Cow’s : During the fistulation procedure, the cow is numbed with local anesthesia. Once the surgery is done, the cow goes back to its normal activities, like eating. Cows are known as ruminants, meaning they have a four-chamber stomach. The largest compartment, called the rumen, contains beneficial bugs and bacteria needed to digest food. Sometimes, when bad bacteria enter the digestive tract or the good bacteria die, cows can’t digest food properly. That’s when fistulated cows can help.
In “rumen transplantation,” scientists can extract healthy gut bacteria and other microorganisms from the rumen of a healthy cow and transfer them into other sick cows to kick-start their digestive system. The fistulation technique has been used for over 100 years to study digestive processes in living animals.
However, an animal rights group has started an online campaign demanding authorities to ban a device, stating that its use symbolizes how animals are seen as mere machines for our use. Even though some argue that the surgery doesn’t harm the cows or shorten their life expectancy, the mutilation still requires a four- to six-week recovery period, during which the animals are undoubtedly uncomfortable. In a video released by the group, they urged the ministers responsible for research and agriculture to immediately prohibit experiments aimed at increasing animal productivity.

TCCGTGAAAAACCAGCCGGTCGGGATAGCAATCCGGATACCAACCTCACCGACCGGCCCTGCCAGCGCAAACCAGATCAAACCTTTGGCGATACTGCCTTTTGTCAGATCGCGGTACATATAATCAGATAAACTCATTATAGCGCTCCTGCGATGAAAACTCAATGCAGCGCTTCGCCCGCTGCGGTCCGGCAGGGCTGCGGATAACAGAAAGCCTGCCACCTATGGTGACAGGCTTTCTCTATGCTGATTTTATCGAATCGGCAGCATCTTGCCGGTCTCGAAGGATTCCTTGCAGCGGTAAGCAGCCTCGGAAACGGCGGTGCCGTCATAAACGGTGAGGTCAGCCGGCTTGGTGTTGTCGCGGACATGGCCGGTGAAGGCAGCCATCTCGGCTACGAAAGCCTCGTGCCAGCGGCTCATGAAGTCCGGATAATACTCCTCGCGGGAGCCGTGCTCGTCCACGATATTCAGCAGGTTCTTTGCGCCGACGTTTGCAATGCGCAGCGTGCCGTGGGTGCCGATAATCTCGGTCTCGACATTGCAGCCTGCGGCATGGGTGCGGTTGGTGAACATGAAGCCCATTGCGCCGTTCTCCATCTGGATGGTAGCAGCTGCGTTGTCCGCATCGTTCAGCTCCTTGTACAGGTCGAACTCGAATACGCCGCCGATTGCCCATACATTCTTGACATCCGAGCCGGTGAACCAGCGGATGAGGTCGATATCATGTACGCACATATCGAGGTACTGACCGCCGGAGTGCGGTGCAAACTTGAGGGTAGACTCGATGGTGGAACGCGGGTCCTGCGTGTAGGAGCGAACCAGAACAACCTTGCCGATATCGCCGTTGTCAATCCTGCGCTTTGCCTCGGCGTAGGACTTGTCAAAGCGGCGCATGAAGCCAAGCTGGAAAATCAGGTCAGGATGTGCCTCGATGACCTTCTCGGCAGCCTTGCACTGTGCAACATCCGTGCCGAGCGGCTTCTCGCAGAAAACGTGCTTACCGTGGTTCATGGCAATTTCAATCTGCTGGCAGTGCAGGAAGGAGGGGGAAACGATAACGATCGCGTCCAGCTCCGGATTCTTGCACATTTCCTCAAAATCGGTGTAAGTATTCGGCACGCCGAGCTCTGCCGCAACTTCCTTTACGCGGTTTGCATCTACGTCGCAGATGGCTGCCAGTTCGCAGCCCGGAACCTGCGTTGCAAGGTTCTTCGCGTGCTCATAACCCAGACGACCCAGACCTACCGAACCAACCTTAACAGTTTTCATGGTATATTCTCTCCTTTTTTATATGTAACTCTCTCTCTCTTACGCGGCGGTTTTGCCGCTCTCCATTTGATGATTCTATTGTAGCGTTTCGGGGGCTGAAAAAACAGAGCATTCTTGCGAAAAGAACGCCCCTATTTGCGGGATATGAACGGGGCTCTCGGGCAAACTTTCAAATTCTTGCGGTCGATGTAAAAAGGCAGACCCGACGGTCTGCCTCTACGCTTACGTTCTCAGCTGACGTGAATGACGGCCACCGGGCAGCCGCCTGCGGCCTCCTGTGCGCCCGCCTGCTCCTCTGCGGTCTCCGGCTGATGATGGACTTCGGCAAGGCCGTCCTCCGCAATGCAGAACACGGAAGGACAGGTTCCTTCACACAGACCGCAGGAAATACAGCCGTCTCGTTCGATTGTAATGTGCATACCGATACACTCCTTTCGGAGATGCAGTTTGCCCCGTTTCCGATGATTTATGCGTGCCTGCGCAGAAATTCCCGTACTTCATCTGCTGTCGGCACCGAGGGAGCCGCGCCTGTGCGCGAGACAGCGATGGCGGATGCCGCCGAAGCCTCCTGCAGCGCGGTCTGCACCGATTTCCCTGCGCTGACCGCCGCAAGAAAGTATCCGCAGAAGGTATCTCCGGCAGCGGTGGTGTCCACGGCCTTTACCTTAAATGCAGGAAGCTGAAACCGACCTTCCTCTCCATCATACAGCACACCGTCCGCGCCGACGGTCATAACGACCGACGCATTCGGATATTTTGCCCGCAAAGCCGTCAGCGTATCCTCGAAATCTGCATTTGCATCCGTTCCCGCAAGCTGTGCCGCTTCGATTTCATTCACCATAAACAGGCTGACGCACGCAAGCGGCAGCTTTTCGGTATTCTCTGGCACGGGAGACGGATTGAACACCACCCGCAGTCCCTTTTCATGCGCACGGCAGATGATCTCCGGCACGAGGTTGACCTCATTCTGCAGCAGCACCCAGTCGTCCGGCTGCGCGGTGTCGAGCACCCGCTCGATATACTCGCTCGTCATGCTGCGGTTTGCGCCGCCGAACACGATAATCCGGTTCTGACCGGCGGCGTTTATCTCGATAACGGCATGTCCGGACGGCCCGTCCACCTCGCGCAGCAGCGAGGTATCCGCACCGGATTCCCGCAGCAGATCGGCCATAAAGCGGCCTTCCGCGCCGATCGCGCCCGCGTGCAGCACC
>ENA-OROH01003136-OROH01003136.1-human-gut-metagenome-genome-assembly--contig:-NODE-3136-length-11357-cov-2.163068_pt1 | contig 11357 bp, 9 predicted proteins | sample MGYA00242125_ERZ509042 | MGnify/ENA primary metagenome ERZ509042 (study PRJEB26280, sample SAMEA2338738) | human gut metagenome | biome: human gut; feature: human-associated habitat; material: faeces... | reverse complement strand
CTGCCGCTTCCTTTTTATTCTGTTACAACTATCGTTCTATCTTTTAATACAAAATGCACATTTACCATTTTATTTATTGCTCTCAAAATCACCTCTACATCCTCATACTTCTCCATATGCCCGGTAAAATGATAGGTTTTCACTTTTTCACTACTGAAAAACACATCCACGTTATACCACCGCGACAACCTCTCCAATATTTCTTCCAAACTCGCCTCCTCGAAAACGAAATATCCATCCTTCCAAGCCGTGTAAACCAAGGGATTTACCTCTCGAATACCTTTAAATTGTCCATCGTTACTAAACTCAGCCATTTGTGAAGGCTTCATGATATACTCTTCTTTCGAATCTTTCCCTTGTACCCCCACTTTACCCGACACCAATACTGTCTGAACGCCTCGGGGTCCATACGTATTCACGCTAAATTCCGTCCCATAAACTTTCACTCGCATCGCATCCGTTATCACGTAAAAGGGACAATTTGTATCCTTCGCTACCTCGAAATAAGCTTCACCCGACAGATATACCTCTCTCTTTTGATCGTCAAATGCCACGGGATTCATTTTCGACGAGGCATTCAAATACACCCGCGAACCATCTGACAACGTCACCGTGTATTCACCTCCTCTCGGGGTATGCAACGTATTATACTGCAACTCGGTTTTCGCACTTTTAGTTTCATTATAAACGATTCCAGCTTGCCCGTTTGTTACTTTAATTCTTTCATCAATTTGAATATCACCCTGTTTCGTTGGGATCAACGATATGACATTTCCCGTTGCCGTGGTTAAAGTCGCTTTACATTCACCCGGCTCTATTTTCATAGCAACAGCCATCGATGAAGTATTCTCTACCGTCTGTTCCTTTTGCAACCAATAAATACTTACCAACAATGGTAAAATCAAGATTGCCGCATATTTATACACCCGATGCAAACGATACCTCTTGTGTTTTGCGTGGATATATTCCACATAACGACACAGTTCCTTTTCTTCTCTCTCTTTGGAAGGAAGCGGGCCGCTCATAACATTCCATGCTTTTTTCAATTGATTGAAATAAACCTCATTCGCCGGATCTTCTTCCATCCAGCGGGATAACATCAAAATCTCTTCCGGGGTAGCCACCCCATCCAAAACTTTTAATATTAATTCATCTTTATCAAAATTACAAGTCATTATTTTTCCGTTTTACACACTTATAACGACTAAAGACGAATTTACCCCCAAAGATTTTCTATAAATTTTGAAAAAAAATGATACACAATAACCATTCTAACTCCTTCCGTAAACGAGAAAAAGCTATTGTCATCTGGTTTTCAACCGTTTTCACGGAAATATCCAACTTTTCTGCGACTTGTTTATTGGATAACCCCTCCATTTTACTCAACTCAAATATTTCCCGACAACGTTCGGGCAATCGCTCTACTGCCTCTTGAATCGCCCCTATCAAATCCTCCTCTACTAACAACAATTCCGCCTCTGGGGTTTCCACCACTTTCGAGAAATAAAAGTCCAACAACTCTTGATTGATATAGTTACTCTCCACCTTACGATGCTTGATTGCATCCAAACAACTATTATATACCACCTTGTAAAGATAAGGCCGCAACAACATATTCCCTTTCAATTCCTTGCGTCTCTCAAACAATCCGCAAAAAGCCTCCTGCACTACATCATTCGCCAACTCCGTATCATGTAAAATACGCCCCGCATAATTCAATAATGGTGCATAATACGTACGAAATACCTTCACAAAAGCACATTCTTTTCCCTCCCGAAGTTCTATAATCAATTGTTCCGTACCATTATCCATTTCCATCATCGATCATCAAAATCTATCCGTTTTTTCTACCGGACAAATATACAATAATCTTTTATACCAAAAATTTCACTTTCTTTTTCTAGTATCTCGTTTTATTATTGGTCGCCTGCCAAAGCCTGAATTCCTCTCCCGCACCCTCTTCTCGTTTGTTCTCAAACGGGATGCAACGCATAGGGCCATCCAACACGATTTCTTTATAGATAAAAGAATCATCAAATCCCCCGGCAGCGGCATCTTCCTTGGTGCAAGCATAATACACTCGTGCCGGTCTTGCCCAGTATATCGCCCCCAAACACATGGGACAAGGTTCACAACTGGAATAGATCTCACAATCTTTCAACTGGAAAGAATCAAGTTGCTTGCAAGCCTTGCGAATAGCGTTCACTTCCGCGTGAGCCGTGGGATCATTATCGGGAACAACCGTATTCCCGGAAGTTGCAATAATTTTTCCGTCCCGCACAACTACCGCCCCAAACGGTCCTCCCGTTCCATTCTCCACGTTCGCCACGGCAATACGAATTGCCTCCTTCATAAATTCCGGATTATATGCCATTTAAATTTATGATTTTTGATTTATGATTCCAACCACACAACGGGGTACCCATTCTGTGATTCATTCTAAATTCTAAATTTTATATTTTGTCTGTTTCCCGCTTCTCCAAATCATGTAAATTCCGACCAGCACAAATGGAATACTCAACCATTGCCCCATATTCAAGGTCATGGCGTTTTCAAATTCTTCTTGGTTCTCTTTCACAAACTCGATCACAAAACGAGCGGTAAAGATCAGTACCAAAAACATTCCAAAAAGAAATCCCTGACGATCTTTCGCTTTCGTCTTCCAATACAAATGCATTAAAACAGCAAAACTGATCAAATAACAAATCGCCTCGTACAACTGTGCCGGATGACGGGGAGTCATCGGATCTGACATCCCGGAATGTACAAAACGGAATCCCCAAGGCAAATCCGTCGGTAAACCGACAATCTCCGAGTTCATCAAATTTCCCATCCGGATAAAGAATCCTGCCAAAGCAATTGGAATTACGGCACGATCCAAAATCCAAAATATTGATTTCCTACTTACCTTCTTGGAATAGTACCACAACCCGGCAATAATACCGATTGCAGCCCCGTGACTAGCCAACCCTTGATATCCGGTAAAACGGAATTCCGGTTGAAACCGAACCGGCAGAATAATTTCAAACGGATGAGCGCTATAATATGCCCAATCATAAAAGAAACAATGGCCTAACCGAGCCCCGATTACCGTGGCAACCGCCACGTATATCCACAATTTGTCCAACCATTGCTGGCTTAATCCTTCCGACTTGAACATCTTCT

The animal rights group also added, “For Sanders and those involved in intensive livestock production, which is the norm in France, these animals are nothing more than production machines, considered as basic resources at our disposal.”
In response to the L214 complaint, Avril Group stated that this analysis is crucial for many advancements in breeding and, particularly, to improve the digestive health of millions of animals, reduce the use of antibiotics, and decrease emissions of nitrates and methane related to livestock. They mentioned that these cows are viewed as milk-producing machines that need to be optimized. Currently, dairy cows produce an average of 27 liters of milk a day, which is five times the daily requirements of a calf.
Ultimately, dear reader, you have the freedom to judge these processes as ethical or immoral, useful or harmful.